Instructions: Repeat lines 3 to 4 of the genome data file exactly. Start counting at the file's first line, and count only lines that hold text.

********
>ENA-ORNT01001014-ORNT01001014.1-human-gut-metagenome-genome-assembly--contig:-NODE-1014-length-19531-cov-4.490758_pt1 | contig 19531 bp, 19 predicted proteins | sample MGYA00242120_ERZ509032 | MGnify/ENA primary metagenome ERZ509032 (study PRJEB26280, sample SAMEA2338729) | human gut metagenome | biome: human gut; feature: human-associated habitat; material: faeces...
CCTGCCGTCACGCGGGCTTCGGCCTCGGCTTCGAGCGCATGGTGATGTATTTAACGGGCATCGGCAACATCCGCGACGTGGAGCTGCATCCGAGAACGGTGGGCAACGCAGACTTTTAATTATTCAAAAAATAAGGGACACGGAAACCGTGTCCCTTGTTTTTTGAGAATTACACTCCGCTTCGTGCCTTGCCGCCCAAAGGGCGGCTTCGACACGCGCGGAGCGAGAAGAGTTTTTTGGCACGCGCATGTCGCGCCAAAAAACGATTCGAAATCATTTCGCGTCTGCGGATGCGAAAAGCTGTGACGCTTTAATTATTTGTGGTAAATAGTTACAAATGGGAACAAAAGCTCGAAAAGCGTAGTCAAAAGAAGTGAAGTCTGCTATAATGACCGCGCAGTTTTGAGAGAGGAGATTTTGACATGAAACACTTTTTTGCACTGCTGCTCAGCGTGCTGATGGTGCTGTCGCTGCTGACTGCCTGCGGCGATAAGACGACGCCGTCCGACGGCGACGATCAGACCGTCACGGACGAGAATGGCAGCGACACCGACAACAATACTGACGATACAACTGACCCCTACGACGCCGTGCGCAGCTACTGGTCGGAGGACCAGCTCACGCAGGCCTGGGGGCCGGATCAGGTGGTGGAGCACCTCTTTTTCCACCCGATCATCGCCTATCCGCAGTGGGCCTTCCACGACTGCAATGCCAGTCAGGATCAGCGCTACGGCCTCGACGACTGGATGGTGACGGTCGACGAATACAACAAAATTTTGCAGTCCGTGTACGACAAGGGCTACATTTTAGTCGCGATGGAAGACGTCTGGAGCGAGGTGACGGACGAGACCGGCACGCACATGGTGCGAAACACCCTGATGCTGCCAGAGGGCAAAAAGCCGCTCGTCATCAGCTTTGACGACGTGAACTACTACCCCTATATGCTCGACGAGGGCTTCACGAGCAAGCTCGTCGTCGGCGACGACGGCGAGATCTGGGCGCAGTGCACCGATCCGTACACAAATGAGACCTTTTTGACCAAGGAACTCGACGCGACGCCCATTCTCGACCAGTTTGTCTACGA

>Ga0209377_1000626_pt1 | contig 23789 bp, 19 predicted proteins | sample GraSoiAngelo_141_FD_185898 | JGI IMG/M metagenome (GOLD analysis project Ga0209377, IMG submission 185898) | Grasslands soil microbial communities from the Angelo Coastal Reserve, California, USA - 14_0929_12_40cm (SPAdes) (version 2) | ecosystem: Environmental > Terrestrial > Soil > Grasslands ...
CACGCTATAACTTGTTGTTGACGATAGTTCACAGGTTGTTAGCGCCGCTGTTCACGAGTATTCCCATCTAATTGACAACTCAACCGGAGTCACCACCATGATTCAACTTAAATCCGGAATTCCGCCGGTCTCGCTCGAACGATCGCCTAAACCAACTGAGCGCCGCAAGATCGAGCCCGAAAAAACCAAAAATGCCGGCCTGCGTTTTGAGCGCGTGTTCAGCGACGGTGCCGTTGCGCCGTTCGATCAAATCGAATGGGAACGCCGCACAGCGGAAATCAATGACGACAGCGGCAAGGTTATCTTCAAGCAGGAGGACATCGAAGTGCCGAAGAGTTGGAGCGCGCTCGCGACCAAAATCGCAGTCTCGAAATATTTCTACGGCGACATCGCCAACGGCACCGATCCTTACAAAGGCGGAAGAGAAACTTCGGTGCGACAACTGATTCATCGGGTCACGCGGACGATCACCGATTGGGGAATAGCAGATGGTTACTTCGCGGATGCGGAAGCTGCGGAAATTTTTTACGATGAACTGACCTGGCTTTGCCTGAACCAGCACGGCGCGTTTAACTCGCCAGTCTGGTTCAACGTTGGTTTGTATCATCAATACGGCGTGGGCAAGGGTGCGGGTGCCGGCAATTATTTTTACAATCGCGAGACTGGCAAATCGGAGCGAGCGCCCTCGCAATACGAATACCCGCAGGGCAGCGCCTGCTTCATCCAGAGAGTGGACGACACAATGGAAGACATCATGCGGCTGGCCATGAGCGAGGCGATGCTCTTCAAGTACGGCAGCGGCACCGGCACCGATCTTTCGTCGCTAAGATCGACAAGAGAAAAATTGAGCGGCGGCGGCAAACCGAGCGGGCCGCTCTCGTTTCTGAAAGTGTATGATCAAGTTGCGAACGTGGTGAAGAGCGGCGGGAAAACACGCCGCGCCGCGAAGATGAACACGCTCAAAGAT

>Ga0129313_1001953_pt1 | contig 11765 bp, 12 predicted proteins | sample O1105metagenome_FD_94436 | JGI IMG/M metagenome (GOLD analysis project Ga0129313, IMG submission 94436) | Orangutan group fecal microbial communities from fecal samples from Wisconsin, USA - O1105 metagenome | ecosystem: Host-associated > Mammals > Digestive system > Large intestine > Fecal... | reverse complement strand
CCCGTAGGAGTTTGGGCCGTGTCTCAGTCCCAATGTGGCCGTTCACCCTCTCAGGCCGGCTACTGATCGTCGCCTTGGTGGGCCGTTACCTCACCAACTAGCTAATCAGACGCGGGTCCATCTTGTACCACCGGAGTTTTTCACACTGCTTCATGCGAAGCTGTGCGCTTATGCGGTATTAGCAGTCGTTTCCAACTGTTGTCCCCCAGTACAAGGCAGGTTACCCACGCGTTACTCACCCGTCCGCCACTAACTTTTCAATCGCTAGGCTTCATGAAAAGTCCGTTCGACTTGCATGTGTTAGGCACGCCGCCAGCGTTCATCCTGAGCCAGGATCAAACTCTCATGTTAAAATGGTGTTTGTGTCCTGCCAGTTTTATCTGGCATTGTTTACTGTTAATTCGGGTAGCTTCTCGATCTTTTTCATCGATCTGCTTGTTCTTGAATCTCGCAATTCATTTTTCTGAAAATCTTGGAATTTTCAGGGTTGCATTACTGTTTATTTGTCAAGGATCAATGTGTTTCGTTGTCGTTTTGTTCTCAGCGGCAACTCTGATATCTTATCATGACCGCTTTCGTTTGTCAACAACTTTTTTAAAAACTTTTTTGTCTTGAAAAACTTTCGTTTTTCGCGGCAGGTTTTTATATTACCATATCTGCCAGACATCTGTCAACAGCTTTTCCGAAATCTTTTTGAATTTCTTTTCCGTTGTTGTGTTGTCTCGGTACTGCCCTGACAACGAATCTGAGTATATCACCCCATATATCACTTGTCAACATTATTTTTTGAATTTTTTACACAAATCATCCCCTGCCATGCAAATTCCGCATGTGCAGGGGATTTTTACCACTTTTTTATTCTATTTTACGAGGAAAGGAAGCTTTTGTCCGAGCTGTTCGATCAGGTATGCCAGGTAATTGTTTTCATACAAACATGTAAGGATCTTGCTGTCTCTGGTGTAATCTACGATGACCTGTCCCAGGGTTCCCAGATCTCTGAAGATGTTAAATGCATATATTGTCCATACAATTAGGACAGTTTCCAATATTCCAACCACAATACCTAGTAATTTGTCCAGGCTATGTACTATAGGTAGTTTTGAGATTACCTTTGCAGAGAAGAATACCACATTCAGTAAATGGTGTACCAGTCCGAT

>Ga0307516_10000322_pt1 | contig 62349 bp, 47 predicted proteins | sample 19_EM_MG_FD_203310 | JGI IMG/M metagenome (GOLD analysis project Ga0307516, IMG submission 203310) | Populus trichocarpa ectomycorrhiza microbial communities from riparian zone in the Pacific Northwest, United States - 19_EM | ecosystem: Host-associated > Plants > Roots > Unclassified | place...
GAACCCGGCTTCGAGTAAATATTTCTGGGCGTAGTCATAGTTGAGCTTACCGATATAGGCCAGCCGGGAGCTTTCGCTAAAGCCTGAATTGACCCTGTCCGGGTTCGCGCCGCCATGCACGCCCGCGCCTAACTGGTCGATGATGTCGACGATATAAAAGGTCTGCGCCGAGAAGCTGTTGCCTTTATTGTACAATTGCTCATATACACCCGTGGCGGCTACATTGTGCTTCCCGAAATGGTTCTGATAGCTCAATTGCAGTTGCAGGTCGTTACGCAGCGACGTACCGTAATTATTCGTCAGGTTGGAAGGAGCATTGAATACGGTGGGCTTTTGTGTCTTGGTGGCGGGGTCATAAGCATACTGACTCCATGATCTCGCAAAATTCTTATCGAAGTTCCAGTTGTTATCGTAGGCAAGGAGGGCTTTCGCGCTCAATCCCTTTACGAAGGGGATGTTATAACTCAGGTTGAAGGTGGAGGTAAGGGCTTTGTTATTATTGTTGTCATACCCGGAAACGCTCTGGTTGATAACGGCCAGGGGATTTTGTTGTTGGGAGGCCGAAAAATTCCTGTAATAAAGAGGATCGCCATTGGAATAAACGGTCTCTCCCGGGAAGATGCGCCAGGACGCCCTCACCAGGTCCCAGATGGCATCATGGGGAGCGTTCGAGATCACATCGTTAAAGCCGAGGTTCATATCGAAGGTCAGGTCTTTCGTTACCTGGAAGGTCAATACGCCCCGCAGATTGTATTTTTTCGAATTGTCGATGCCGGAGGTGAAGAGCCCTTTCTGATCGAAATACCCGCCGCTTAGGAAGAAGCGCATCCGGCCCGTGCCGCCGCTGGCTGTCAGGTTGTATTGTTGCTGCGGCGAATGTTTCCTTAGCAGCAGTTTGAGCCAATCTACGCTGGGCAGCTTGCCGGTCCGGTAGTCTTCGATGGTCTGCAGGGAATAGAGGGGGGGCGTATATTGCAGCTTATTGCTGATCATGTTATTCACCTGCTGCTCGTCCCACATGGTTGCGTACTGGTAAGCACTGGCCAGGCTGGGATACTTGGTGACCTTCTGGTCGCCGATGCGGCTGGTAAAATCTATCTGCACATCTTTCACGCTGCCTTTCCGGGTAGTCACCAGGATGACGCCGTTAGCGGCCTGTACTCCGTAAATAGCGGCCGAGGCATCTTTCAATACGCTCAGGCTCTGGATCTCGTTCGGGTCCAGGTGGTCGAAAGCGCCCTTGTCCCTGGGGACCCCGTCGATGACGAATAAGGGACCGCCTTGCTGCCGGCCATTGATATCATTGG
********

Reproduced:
>Ga0209377_1000626_pt1 | contig 23789 bp, 19 predicted proteins | sample GraSoiAngelo_141_FD_185898 | JGI IMG/M metagenome (GOLD analysis project Ga0209377, IMG submission 185898) | Grasslands soil microbial communities from the Angelo Coastal Reserve, California, USA - 14_0929_12_40cm (SPAdes) (version 2) | ecosystem: Environmental > Terrestrial > Soil > Grasslands ...
CACGCTATAACTTGTTGTTGACGATAGTTCACAGGTTGTTAGCGCCGCTGTTCACGAGTATTCCCATCTAATTGACAACTCAACCGGAGTCACCACCATGATTCAACTTAAATCCGGAATTCCGCCGGTCTCGCTCGAACGATCGCCTAAACCAACTGAGCGCCGCAAGATCGAGCCCGAAAAAACCAAAAATGCCGGCCTGCGTTTTGAGCGCGTGTTCAGCGACGGTGCCGTTGCGCCGTTCGATCAAATCGAATGGGAACGCCGCACAGCGGAAATCAATGACGACAGCGGCAAGGTTATCTTCAAGCAGGAGGACATCGAAGTGCCGAAGAGTTGGAGCGCGCTCGCGACCAAAATCGCAGTCTCGAAATATTTCTACGGCGACATCGCCAACGGCACCGATCCTTACAAAGGCGGAAGAGAAACTTCGGTGCGACAACTGATTCATCGGGTCACGCGGACGATCACCGATTGGGGAATAGCAGATGGTTACTTCGCGGATGCGGAAGCTGCGGAAATTTTTTACGATGAACTGACCTGGCTTTGCCTGAACCAGCACGGCGCGTTTAACTCGCCAGTCTGGTTCAACGTTGGTTTGTATCATCAATACGGCGTGGGCAAGGGTGCGGGTGCCGGCAATTATTTTTACAATCGCGAGACTGGCAAATCGGAGCGAGCGCCCTCGCAATACGAATACCCGCAGGGCAGCGCCTGCTTCATCCAGAGAGTGGACGACACAATGGAAGACATCATGCGGCTGGCCATGAGCGAGGCGATGCTCTTCAAGTACGGCAGCGGCACCGGCACCGATCTTTCGTCGCTAAGATCGACAAGAGAAAAATTGAGCGGCGGCGGCAAACCGAGCGGGCCGCTCTCGTTTCTGAAAGTGTATGATCAAGTTGCGAACGTGGTGAAGAGCGGCGGGAAAACACGCCGCGCCGCGAAGATGAACACGCTCAAAGAT